Taiwan slashes estate tax from 50% to 10%

The cut is yet another heavyweight punch by the new government aimed at bolstering the local asset management industry.
Taiwan's Legislative Yuan has approved a bill to cut estate tax from its present 50% level to just 10%.

The bill was proposed by the Ministry of Finance and backed by leading economists on the island and the domestic asset management industry. It is yet another move by the new government under president Ma Ying-jeou aimed at bolstering the competitive edge of the local asset management industry.

The new government is losing no time in implementing financial reforms, despite the global financial crisis now wreaking havoc around the world. It wants to regain its regional standing against Hong Kong and Singapore, and has its sights set on turning Taiwan into a regional asset management hub.

According to finance minister Lee Sush-der, the bill will cost the government NT$20 billion in lost tax revenue each year. But the loss will pay for itself in the form of a more vibrant economy.

At 50% of all final estates, the government's previous tax policy was poor and resulted in many Taiwanese families sending their wealth offshore to wealth management service providers in Hong Kong and Singapore.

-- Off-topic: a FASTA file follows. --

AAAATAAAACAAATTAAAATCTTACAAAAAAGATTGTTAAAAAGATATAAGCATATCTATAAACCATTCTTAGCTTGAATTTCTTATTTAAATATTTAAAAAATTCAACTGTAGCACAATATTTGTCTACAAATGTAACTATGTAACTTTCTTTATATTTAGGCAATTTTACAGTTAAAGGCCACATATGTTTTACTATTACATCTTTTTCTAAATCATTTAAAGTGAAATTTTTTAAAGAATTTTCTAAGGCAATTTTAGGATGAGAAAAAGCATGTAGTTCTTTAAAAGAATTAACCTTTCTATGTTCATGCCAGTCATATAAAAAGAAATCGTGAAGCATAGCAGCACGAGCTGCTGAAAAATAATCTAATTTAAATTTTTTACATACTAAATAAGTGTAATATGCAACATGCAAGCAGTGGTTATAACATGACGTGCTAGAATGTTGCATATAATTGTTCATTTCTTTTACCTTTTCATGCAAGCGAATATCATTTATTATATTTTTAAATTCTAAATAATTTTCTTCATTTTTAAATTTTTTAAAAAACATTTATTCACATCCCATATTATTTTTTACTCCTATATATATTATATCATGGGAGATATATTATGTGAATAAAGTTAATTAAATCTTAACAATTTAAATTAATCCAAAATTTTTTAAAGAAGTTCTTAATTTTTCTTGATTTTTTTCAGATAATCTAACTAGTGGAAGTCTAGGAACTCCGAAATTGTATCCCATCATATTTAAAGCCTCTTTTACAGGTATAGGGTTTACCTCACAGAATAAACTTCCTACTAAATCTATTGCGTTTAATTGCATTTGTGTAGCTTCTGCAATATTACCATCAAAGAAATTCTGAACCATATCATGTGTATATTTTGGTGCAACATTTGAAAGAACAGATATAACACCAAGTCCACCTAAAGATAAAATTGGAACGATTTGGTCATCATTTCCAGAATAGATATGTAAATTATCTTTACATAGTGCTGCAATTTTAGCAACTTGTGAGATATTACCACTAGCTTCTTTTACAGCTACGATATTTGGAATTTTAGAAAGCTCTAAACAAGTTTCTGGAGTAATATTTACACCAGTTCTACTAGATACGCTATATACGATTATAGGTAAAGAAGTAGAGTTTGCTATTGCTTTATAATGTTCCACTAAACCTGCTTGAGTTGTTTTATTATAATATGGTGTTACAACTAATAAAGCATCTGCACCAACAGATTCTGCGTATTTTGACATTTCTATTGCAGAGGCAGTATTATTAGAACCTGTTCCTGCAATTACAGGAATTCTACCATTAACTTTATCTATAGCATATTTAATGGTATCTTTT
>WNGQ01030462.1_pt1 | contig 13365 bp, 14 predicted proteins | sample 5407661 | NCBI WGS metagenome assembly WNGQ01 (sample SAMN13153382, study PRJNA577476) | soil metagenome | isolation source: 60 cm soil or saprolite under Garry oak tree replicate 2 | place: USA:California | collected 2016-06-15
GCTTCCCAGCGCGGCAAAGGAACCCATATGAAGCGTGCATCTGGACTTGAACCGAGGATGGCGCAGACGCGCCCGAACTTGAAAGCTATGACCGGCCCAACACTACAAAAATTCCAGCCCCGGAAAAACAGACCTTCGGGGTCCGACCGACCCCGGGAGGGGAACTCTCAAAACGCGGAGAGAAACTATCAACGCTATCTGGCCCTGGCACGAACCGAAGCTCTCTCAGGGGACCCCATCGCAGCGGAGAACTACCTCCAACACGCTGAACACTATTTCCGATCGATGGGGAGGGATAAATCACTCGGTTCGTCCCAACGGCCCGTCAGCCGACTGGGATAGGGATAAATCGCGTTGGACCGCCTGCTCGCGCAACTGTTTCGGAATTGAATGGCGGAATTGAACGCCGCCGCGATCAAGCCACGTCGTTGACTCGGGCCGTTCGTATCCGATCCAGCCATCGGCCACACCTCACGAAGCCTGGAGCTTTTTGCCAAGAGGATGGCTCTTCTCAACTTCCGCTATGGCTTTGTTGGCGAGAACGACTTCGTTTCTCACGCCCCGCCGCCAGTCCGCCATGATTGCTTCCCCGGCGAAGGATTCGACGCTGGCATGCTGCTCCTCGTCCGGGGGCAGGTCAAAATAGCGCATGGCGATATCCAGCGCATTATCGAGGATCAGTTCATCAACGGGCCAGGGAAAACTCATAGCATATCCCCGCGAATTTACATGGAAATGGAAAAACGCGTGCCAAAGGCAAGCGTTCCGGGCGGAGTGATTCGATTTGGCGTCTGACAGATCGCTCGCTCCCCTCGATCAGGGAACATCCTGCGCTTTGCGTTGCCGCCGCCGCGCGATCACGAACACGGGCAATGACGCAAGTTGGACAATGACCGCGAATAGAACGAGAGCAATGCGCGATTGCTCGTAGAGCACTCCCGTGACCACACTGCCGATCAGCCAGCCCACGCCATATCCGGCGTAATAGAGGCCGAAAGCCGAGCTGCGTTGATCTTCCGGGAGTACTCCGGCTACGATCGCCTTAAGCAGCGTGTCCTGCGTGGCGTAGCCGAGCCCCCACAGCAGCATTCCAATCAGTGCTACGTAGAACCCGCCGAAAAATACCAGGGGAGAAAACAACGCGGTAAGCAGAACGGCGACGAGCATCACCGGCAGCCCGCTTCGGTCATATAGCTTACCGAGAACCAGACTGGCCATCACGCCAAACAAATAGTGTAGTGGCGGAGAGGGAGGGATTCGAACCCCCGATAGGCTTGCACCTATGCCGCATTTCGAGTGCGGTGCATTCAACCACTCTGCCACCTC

The policy also ensured that there was zero incentive for Taiwanese merchants with offshore businesses to repatriate their capital back to Taiwan. This created a long-term capital flight and caused the island's asset management industry to stagnate over the years.

Steven Billiet, CEO at ING Investment Funds in Taipei, says the total AUM could easily triple over the course of the next few years under the government's new tax rule. While it may not immediately induce Taiwanese individuals to repatriate overseas assets, it will at least lower the financial incentives for outward remittances that the Taiwanese systematically use to avoid tax.

Chiu Shean-bii, chairman of the local Pension Fund Association and a professor at National Taiwan University, says the 10% level is set to an assumed total sum that a citizen might spend on fees for lawyers, wealth management advisory services, stamp duties and withholding tax if the same money is invested in a foreign asset management hub, say Hong Kong or Singapore.

The association has united with the local fund industry and formed a policy think-tank in lobbying the government to further reform its pension model.

Actuarial calculation performed by the Labour Pension Fund notes, based on its existing payout policies, guaranteed returns to participants and assumed assets growth, it could go bankrupt in 19 years.

The industry hopes the government can turn the pension system into a true defined contribution system where participants will be given a choice on their investments, not unlike the 401k plan of the United States or the Mandatory Provident Fund system in Hong Kong.

The move would provide a second important source of capital, after inheritance assets, in further strengthening the industry's financial base.
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